Google’s Digital Attack Map, June 10, via Global Voices Advocacy.

Occupy Central’s three web hosting services suffered violent DDoS attacks; due to the fallout of the incident, only one of these services, Cloudflare, still supports the voting system. As a proposed workaround to the voting system’s susceptibility to attacks, Hong Kong University’s Public Opinion Program is now considering using telephone lines instead, a weak alternative to the online platform.

Google’s Digital Attack Map, June 14, via Global Voices Advocacy.

The second target of the attacks, Next Media’s Apple Daily, is an independent Hong Kong newspaper often critical of Beijing. Its founder, Jimmy Lai, is a vocal supporter of Occupy Central. Apple Daily has encouraged its readers to vote on Occupy Central’s referendum.

The attacks were separately orchestrated. That said, Next Media chairman Jimmy Lai suspects that mainland Chinese hackers, eager to suppress Hong Kong’s emerging democratic impulses, wanted to silence two of the city’s most audibly pro-democracy voices through these attacks.

The attacks aren’t limited to Apple Daily and Occupy; they come in a long line of incidents in which pro-Beijing forces, working online, have tried to suppress groups within Hong Kong that are working toward greater democracy. In anticipation of the June 4 anniversary of the Tiananmen Square protest in 1989—an anniversary that sparked wide censorship across mainland China—the website of the Hong Kong Alliance in Support of Patriotic Democratic movements was also taken offline by sustained DDoS attacks.  In October 2013, Global Voices Advocacy anticipated that malicious hacking of civic groups and activist communications like those of Occupy Central would surge approaching July. A similar DDoS attack occurred on HKUPOP’s servers in March 2012, shortly after HKUPOP held mock elections for the city’s Chief Executive.

Occupy Central and Apple Daily’s founders both feel that Beijing loyalists are undoubtedly behind the attacks, given the subversive, pro-democratic nature of both sites in the wake of increasing tensions between Hong Kong’s pro-democracy supporters and the mainland Chinese government. That said, no particular hacking forces have come forward and taken responsibility for the attacks.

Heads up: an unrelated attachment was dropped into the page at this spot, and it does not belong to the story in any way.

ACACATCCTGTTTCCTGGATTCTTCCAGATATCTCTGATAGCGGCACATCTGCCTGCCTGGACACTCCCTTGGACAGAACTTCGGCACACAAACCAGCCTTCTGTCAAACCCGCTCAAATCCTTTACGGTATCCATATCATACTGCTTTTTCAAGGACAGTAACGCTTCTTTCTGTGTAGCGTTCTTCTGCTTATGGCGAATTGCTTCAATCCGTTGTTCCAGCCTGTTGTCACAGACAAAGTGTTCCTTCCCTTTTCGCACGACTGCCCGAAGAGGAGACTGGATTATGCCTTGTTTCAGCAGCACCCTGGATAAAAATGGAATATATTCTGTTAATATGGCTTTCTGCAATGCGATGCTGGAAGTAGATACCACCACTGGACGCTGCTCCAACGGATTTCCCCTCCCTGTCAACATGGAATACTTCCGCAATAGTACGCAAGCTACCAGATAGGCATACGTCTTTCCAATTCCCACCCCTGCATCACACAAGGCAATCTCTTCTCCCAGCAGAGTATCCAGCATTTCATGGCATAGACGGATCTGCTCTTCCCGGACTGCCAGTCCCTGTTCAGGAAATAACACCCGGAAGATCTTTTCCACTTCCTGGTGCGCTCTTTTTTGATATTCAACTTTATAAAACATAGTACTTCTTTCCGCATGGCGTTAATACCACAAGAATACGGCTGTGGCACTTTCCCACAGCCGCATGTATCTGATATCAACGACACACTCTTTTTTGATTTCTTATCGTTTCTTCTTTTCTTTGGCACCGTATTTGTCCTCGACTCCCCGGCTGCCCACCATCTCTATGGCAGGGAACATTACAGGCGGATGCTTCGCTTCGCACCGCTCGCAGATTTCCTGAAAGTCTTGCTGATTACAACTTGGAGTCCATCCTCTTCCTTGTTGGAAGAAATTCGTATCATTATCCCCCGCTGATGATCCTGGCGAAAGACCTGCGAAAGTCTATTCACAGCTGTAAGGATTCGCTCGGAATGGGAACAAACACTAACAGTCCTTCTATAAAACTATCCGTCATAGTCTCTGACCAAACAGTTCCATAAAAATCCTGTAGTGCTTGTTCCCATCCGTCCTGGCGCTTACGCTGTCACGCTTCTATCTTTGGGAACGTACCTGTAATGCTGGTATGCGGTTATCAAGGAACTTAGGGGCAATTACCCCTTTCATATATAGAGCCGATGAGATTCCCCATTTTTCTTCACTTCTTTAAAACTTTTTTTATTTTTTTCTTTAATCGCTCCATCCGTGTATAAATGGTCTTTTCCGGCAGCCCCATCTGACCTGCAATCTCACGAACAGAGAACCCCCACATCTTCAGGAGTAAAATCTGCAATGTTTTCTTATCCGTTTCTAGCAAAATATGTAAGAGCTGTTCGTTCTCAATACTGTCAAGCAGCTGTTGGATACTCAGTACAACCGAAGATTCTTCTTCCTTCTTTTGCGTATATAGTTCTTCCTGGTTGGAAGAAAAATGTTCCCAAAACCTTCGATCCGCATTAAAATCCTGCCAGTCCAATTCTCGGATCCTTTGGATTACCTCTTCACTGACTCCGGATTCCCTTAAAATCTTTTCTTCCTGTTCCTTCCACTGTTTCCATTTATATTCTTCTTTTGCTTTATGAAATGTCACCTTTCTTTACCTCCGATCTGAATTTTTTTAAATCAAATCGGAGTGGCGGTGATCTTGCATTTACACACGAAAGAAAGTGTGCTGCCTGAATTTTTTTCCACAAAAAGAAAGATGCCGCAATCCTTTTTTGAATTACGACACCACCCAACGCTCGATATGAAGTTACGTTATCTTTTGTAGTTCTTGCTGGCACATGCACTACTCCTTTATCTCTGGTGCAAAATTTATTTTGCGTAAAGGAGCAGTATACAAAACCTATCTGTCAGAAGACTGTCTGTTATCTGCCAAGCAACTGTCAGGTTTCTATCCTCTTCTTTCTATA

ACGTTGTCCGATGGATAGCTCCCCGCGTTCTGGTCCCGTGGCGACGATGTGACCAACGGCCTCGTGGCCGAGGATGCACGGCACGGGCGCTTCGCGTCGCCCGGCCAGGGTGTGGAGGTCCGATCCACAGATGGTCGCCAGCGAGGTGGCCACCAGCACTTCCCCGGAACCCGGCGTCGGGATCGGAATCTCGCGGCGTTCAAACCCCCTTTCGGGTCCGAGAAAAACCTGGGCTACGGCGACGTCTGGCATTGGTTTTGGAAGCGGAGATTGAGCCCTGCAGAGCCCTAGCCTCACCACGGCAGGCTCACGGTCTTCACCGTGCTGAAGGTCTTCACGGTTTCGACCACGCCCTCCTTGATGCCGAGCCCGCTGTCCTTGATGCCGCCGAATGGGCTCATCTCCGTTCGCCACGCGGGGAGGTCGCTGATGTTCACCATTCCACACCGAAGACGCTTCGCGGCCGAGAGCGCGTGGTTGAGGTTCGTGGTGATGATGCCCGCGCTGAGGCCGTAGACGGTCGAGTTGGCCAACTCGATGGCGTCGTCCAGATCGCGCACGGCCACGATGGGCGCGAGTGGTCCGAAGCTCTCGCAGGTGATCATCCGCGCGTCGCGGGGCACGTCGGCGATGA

A Scholar, not a Spy: The Detainment of Alexander Sodiqov

Khorog is a remote and mountainous Tajik town. It’s situated in the country’s volatile Gorno-Badakhshan Autonomous Province (GBAO), geographical and political worlds away from Dushanbe, the country’s capital and political epicenter. Khorog has, in recent years, been regarded as as a hotspot for the festering of anti-Dushanbe sentiment. Since July 2012, it has been a site of deadly clashes between the government and opposition forces. Alexander Sodiqov, a Tajik-born PhD candidate in Political Science at the University of Toronto, traveled to Khorog to conduct fieldwork for a project on the role of international actors, states, and civil society in Central Asian conflict management. While there, he met with Alim Sherzamonov, an opposition leader based in GBAO, for the purposes of this research. His research would meet an abrupt end on June 16, when Tajikistan’s State Committee for National Security (GKNB) detained Sodiqov, who is also the former Central Asia Editor for Global Voices.

Sodiqov and his family, via Global Voices Advocacy.

Though the reasons for his detainment were initially vague, the GKNB soon claimed that Sodiqov was acting on “subversion and espionage.” Sodiqov’s arrest comes amid claims by GKNB officials that foreign spies are enacting “a big geopolitical-ideological game” to destablize the country. Two days after his detainment, Sodiqov appeared on Khorog local state television reading a forced statement subtly disparaging Sherzamanov. Viewers described him as pale and confused-looking in the video. Sodiqov’s arrest coincides with the partial blockage of both YouTube and Twitter in Tajikistan since June 12, a move many activists fear is a reaction to public discourse that is critical of President Emomalii Rahmon. The past few years have seen blockages of this nature in spades, from such widely-used social networks as YouTube, Twitter, and VKontakte to independent news agencies and websites. Months ago, in the run-up to the presidential elections, YouTube was blocked after a video of Rakhmon drunkenly dancing at his son’s wedding surfaced online.

Many activist organizations have mobilized to advocate for Alex’s release. Some media freedom advocates have launched the #FreeAlexSodiqov Twitter campaign to raise awareness of his arrest, while such organizations as Freedom House, Human Rights Watch, and Avaaz have begun petitions and released official statements condemning the detainment. Fellow academics have banded together to form Scholars for Sodiqov, insisting that his academic work was anything but politically-motivated espionage. A website has also been launched to advocate for his release.